Permeability: the amount a material will magnetise when
placed in a magnetic field. Polarisation: the orientation of N and S poles.
when a material is magnetised. Application: permeability – calculating the
number of coils and armature dimensions for a solenoid that is being designed
to operate a valve.

 

 

 

 

 

 

 

 

 

 

 

 

 

 

Task4:

Plain Carbon Steel.

In the temperature range 3 to 25°C mild steel has mechanical
properties such as It is tough, can withstand impact loads and shows ductile
fracture when it fails due to overloading. Sea water temperatures around
freezing occur when air temperatures are even colder, which means that the
ship’s hull could be well below freezing. The hull plates will have been
welded.  Mild steel has a BCC structure
and at normal temperatures is a ductile material. As the temperature decreases,
the metal’s ability to absorb the energy of impact decreases and there is a
ductile to brittle transition.

Duralumin:  Duralumin
is an alloy of aluminium and copper and its tensile strength can be greatly
enhanced by cold working and age hardening. This gives a very high strength to
weight ratio because of its low density compared to other metals. The problem
with this material is that it suffers from fatigue cracking, initiated by Concentrated
stress points and blemishes on the surface which is then extenuated by rhythmic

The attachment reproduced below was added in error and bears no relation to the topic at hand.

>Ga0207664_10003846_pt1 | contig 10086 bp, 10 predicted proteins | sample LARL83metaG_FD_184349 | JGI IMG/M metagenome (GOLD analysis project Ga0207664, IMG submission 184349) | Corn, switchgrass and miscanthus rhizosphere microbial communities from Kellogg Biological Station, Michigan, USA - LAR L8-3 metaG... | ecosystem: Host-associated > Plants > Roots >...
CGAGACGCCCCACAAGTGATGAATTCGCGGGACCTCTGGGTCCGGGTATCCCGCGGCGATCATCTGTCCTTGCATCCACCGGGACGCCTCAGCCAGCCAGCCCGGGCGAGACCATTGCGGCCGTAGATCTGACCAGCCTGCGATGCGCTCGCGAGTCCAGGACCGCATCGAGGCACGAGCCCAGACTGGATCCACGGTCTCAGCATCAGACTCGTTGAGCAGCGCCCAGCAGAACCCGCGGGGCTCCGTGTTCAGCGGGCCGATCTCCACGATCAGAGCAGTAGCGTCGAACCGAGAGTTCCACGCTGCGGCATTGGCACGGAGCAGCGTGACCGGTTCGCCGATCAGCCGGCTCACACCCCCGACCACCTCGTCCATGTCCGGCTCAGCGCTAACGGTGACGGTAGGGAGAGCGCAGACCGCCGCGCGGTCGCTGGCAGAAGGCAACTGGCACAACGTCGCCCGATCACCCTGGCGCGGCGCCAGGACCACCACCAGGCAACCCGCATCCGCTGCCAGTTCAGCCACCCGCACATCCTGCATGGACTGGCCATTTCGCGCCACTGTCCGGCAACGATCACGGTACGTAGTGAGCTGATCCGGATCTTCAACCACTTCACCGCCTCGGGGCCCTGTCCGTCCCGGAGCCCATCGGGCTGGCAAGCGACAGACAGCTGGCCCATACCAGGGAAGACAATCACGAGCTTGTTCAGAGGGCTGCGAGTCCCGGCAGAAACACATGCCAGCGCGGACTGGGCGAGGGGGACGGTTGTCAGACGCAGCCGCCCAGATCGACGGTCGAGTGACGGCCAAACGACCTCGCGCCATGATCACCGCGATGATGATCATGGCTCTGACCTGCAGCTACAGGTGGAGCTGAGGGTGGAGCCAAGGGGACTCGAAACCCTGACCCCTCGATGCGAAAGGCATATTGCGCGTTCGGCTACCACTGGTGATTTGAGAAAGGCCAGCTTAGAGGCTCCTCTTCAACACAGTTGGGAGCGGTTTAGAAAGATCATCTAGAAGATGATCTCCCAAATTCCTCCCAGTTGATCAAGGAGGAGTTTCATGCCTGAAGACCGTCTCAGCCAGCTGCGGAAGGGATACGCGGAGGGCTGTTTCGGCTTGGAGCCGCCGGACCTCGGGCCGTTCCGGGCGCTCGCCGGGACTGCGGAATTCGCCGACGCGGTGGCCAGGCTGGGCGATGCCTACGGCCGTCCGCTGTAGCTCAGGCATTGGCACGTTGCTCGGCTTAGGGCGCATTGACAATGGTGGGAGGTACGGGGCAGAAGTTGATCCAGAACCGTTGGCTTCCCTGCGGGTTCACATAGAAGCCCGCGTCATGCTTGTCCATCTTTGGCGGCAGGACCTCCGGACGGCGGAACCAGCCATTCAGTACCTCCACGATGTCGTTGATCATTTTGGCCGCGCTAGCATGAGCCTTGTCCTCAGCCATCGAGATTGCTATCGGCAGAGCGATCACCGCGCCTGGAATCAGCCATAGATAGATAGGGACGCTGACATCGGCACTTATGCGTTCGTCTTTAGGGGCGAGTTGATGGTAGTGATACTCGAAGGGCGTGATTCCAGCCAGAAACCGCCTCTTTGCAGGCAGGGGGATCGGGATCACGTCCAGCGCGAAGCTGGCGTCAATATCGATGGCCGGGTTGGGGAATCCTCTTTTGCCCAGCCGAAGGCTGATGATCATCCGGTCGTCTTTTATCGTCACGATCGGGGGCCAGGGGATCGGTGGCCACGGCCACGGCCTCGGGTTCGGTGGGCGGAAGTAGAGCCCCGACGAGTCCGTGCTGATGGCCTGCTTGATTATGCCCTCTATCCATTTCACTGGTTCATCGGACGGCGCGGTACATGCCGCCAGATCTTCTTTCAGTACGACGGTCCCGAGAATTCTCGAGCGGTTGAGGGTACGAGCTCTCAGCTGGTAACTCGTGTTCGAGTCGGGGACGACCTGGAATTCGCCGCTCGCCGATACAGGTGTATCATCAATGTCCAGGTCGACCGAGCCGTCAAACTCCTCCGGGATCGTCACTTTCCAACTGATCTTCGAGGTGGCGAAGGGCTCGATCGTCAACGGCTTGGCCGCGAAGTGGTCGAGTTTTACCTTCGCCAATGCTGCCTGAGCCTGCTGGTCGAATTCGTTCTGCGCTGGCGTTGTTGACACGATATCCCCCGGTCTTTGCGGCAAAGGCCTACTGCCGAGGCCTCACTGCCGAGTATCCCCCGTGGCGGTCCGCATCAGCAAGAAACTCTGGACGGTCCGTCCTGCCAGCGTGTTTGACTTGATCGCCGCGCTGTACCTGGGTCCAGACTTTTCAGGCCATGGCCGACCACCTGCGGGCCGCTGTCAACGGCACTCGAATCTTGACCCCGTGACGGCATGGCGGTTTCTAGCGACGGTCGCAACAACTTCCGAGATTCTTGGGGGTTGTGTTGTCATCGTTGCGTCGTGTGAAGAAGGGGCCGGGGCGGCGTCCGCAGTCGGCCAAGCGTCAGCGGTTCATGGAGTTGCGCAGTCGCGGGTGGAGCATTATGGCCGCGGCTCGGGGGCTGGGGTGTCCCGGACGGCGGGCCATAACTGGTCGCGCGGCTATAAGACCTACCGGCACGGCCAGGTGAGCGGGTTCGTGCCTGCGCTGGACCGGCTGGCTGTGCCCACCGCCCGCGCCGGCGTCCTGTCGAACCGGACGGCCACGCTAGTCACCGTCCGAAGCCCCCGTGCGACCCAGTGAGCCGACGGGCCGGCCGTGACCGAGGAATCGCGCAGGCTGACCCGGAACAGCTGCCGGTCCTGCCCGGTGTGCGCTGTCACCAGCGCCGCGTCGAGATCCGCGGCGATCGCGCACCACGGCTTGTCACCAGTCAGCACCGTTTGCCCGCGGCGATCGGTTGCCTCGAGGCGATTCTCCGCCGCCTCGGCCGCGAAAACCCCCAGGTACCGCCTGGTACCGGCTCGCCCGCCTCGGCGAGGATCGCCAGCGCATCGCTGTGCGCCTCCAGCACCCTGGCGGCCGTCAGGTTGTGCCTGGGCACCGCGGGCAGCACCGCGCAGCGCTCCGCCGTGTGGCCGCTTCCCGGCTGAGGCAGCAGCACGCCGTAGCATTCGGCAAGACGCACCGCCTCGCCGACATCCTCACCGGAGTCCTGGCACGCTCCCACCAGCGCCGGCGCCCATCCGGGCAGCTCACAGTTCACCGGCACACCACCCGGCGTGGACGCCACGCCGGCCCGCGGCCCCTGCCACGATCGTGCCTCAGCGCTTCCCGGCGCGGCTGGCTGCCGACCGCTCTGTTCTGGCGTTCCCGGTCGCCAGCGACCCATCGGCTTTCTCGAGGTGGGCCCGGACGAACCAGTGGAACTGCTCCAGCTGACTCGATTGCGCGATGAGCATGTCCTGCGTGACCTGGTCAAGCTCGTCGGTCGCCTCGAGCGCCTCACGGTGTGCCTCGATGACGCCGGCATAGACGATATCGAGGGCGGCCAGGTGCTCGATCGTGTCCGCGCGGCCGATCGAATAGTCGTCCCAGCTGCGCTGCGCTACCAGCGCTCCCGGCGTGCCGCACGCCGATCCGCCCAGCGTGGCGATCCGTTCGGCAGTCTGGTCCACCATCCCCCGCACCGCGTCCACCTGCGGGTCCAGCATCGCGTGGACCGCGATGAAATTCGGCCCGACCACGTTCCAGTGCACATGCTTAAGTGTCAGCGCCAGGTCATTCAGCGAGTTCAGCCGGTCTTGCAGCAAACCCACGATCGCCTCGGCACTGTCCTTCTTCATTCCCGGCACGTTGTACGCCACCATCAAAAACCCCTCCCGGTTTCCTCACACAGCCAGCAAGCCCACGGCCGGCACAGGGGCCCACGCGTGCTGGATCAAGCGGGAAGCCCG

or random variations in stress levels. Every time an aircraft takes off and
lands, its airframe goes through a stress cycle because of the changing air
pressure on the outside of the cabin, which effectively expands and then
contracts. Additionally, air turbulence causes small continuous vibrations on
the wings and control surfaces. Over a period of time tiny cracks will form in
the duralumin but this is not a problem provided they are monitored and repair
panels fitted at the correct time intervals. If a designer knows the operating
conditions of the plane, they can calculate what this time interval should be similar
to the mileage recommendation for changing the brakes on a car.

 

Hep20:

Polybutylene can operate at temperatures up to 100°C without
softening or distorting and it does not degrade over time – unlike copper and
brass which react with steel components, such as radiators, and will corrode.
Its hoop stress is better than copper which means that pipes are stronger when
pressurised and it is chemically inert and therefore does not contaminate
drinking water. Polybutylene pipe has good dimensional stability, which means
that it can be joined using mechanical fittings containing O-ring seals and
stainless steel lock washers.